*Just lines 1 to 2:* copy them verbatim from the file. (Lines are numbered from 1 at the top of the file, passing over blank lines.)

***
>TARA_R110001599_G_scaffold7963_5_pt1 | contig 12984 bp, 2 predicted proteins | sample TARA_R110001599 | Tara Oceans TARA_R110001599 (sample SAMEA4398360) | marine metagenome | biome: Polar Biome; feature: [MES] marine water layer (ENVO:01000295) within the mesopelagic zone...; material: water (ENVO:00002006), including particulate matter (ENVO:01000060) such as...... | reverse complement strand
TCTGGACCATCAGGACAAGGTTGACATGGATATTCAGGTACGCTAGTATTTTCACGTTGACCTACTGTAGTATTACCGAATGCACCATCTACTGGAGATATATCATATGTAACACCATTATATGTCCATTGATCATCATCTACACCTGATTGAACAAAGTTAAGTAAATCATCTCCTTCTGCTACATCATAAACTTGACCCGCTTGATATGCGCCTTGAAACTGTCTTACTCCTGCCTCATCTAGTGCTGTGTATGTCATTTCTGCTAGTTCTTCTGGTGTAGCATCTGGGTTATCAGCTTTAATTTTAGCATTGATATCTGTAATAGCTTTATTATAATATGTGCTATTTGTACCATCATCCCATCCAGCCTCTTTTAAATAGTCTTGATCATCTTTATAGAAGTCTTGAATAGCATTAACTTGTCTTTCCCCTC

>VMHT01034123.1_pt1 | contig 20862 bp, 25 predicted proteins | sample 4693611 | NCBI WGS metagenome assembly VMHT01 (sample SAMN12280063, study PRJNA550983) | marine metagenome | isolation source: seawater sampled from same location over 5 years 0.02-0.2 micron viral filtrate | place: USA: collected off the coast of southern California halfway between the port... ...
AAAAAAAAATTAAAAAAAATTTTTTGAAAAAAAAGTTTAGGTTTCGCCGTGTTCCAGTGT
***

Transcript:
>TARA_R110001599_G_scaffold7963_5_pt1 | contig 12984 bp, 2 predicted proteins | sample TARA_R110001599 | Tara Oceans TARA_R110001599 (sample SAMEA4398360) | marine metagenome | biome: Polar Biome; feature: [MES] marine water layer (ENVO:01000295) within the mesopelagic zone...; material: water (ENVO:00002006), including particulate matter (ENVO:01000060) such as...... | reverse complement strand
TCTGGACCATCAGGACAAGGTTGACATGGATATTCAGGTACGCTAGTATTTTCACGTTGACCTACTGTAGTATTACCGAATGCACCATCTACTGGAGATATATCATATGTAACACCATTATATGTCCATTGATCATCATCTACACCTGATTGAACAAAGTTAAGTAAATCATCTCCTTCTGCTACATCATAAACTTGACCCGCTTGATATGCGCCTTGAAACTGTCTTACTCCTGCCTCATCTAGTGCTGTGTATGTCATTTCTGCTAGTTCTTCTGGTGTAGCATCTGGGTTATCAGCTTTAATTTTAGCATTGATATCTGTAATAGCTTTATTATAATATGTGCTATTTGTACCATCATCCCATCCAGCCTCTTTTAAATAGTCTTGATCATCTTTATAGAAGTCTTGAATAGCATTAACTTGTCTTTCCCCTC